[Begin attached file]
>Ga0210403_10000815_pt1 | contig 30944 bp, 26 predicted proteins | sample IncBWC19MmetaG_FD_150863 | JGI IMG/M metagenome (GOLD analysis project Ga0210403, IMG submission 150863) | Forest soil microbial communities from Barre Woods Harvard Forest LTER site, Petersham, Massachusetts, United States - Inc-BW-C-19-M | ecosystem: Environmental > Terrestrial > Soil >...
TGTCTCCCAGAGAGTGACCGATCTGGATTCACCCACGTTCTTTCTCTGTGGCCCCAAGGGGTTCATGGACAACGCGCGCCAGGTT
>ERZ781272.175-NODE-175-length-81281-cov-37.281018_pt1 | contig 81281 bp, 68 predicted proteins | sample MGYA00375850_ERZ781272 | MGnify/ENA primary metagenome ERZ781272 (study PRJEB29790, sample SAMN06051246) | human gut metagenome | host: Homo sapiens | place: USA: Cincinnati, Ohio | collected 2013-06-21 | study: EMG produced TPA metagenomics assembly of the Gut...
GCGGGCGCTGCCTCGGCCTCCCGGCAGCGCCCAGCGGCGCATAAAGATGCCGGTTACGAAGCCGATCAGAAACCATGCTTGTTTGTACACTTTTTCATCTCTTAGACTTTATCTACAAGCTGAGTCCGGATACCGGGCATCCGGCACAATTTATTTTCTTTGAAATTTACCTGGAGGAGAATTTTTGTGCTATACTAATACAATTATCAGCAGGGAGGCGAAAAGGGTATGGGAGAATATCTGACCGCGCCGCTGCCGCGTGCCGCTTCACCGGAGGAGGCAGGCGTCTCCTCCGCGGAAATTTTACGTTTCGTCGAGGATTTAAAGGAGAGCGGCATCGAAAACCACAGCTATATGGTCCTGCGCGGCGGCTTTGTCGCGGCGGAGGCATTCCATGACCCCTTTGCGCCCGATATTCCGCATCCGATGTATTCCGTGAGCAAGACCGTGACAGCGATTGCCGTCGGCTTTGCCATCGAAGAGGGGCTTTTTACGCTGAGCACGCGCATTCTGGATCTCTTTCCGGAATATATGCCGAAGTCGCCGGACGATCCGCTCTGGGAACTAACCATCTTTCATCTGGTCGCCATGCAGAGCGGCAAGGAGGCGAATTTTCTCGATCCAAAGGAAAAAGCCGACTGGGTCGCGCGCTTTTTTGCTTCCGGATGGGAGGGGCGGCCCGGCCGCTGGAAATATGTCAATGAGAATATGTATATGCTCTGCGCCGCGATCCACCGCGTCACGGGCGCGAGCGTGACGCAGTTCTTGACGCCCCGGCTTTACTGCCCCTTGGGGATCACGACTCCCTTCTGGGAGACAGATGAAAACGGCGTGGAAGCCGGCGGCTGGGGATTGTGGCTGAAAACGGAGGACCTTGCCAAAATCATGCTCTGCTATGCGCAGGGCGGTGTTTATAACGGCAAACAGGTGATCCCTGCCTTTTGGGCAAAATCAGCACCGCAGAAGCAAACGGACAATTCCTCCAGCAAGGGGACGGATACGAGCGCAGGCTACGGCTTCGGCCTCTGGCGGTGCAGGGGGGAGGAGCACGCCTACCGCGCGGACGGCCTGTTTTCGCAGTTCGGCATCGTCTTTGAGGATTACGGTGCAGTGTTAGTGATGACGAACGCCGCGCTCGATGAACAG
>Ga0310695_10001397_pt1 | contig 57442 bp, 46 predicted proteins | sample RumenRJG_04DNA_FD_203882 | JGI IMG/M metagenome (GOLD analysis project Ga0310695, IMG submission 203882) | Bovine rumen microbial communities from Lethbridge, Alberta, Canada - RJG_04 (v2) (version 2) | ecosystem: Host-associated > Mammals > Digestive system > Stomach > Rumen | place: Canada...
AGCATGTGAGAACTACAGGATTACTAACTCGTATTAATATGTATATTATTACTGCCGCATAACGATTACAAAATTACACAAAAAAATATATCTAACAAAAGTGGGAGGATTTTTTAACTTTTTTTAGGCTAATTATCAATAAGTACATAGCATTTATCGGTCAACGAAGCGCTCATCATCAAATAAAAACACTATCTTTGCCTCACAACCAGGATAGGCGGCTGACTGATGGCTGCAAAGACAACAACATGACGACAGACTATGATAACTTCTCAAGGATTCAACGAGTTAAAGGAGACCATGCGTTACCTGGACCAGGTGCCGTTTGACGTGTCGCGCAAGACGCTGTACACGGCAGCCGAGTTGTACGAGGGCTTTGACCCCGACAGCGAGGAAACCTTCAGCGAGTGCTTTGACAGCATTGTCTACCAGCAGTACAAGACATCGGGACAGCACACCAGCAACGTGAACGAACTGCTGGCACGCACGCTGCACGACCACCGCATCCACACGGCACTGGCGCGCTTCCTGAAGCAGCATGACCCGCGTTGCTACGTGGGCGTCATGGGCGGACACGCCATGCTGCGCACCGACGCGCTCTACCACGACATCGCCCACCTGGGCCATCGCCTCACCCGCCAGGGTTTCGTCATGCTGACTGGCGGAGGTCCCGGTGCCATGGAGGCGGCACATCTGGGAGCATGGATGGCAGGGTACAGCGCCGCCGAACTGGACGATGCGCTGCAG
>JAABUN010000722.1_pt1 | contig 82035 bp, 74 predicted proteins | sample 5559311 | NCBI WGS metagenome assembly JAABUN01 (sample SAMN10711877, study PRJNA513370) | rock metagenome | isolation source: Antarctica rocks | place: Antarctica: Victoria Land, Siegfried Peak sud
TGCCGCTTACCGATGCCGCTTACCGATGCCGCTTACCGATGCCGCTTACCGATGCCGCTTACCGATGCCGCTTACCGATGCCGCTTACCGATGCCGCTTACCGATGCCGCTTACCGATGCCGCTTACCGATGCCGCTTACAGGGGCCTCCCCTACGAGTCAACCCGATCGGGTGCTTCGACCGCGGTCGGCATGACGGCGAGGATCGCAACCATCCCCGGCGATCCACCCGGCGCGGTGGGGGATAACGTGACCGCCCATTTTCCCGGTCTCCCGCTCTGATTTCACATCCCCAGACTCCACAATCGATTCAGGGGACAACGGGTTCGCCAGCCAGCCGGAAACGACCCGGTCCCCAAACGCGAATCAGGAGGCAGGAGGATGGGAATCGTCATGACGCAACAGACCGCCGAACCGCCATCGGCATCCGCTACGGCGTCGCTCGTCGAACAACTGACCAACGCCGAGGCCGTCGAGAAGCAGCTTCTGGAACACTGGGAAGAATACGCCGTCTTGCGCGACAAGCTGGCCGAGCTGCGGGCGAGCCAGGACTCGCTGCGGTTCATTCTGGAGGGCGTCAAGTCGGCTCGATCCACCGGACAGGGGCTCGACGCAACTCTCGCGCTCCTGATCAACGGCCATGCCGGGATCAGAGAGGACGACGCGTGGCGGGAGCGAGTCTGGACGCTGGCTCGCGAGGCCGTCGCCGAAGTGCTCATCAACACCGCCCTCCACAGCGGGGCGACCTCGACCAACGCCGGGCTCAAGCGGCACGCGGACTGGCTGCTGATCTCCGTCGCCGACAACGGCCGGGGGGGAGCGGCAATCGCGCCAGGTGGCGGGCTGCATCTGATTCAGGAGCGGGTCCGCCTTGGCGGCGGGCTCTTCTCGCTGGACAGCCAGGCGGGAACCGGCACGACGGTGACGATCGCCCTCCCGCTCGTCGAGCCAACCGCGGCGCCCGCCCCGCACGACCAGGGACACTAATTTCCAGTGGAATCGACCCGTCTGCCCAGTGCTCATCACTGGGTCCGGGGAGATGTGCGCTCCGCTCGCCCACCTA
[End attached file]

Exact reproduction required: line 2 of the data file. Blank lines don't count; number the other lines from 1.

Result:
TGTCTCCCAGAGAGTGACCGATCTGGATTCACCCACGTTCTTTCTCTGTGGCCCCAAGGGGTTCATGGACAACGCGCGCCAGGTT